In many cases, the best solution to a very high volume of noise is a “Room-within-a-room” with the inner walls a foot or so from the existing walls. Covering the walls with acoustical mat will certainly help, but it’s hard to predict to what degree. Perhaps a floating drummers pad or even a full floating floor or room will help.  This means some knowledge of sound control and carpentry is needed to do some non-structural construction. Careful attention to certain details (not mentioned on the site), could mean the difference between success and failure of your sound reduction project!  (You’ll get these vital details when you become our customer!)

A typical practice room would have sound barrier material applied to the old walls before building a false wall and ceiling out from that wall a foot or two. The airspace between must be sealed off with caulk and be a complete compartment of itself. (Each wall, ceiling and floor). Another layer of barrier, resilient channel and a layer of  “Homasote” or “Green Glue” and drywall would complete the walls and ceiling.

For a door, use an exterior door, or better, two doors opening opposite ways. More on doors.

Specifics about these methods and materials, including illustrations and detailed instructions on construction can be had from our Internet web pages. Our soundproof booth may be of interest. We have panels that can be simply hung on the existing walls, too.

Expert Village
Jul. 31, 2006. 11:03 PM EST
In this instructional video, you will learn about the best kinds of microphones to use when assembling your own recording studio.
Expert Village
Jul. 31, 2006. 11:03 PM EST
Learn about microphones for a professional recording studio in this how-to video clip on professional recording equipment.
Expert Village
Jul. 31, 2006. 11:03 PM EST
Learn the function of the preamplifier, or preamp, in a professional recording studio in this how-to video clip on professional recording equipment.
Expert Village
Jul. 31, 2006. 11:03 PM EST
Learn what types of recording studio software are available in this how-to video clip on professional recording equipment.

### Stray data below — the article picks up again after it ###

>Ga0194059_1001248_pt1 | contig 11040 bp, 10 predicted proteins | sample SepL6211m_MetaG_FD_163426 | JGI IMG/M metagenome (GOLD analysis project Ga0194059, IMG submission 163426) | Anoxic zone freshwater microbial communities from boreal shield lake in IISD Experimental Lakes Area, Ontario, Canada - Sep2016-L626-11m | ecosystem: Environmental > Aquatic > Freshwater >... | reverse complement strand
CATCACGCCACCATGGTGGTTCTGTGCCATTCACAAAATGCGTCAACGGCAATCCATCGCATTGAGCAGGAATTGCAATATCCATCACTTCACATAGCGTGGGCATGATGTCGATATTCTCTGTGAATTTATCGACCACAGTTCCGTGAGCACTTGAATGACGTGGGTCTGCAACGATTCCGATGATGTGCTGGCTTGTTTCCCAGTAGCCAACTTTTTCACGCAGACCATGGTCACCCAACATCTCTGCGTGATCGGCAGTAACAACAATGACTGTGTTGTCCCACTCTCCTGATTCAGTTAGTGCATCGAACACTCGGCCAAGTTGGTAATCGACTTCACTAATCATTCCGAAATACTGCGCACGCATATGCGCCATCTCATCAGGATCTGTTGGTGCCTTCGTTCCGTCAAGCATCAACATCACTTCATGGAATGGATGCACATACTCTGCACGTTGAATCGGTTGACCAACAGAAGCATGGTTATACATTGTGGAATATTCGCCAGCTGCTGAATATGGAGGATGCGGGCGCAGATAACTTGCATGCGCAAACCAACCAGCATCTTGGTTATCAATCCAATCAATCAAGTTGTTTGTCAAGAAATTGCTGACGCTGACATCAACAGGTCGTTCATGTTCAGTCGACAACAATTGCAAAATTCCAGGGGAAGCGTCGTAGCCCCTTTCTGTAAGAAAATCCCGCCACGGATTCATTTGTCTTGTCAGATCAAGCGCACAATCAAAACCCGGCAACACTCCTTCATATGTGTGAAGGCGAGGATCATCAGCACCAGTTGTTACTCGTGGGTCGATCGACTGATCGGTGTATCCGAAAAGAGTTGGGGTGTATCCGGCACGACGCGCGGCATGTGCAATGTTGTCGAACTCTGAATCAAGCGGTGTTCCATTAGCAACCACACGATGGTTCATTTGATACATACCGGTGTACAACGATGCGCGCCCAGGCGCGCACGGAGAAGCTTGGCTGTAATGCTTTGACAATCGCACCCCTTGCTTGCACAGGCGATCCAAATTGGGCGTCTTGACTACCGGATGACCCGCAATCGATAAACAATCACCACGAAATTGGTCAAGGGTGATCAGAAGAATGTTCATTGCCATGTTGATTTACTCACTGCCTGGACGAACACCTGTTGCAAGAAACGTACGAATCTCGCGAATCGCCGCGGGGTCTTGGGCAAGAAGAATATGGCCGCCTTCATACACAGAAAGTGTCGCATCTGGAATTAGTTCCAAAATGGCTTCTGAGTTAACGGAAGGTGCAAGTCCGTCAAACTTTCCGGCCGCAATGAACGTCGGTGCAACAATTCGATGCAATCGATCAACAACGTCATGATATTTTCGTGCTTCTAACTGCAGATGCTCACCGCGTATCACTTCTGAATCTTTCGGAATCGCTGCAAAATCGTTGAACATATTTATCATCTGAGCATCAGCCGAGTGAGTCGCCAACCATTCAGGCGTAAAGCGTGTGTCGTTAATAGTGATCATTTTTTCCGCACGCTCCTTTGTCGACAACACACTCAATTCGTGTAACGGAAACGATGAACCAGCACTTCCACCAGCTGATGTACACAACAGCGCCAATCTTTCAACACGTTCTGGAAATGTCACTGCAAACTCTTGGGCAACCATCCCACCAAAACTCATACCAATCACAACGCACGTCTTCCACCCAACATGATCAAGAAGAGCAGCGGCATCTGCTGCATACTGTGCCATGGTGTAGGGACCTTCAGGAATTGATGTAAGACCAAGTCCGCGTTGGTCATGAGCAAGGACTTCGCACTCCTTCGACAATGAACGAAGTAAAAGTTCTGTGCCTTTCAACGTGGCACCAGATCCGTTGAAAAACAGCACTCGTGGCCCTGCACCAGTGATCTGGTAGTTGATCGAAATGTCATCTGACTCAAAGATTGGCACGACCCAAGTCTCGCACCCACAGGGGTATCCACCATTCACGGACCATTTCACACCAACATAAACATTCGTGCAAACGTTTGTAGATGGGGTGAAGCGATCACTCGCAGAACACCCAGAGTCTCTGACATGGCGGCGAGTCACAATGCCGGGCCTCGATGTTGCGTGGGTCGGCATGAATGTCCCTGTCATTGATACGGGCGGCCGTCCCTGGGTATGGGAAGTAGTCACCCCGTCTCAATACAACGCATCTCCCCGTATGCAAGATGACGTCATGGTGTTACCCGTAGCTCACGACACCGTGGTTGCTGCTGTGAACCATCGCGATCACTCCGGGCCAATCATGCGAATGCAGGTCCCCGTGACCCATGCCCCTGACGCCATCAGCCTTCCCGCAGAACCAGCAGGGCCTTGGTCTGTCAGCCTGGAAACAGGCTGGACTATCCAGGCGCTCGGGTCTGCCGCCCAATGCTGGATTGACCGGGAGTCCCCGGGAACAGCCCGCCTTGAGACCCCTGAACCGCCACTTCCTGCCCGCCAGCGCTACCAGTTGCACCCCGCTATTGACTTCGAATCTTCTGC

Expert Village
Jul. 31, 2006. 11:03 PM EST
Learn how to soundproof a professional recording studio in this how-to video clip on professional recording equipment.

Mold and how to avoid it

Do Soundproofing While Preventing Mold!


Newspapers and television programs are increasingly reporting on mold problems with newer homes and schools.

In one such instance, the Ballard family of Texas had their home demolished in April of this year due to mold infestation that could not be removed. Their son suffered permanently scarred asthmatic lungs, while the father lost his memory and his job. The mold got so bad they needed hepa filters to enter the house.

Erin Brockovich and her family are also battling mold related illnesses, like respiratory ailments and chronic headaches, to name a few. Tests on the home revealed serious construction flaws and high levels of several molds. Blood test results indicated a severe reaction to two of the molds that showed up in the home. For more information, visit (search Ortiz) under the “Landmark Toxic Mold Legislation Draws Support From Local and National Advocates” article.

There are specific environmental conditions required for mold to propagate. A specific temperature range and source of food are the basic factors that must be in place, but the most important element is the presence of moisture.


Moisture can be present within building walls, ceilings, attics, and crawlspaces via:

  1. gravity
  2. capillary action
  3. air leakage
  4. diffusion

In order to minimize the potential for mold growth, a building envelope system has to meet all of the following criteria:

  • The building envelope must prevent water from penetrating. Therefore, the structure must be properly sealed and contain an effective drainage plane / rain screen.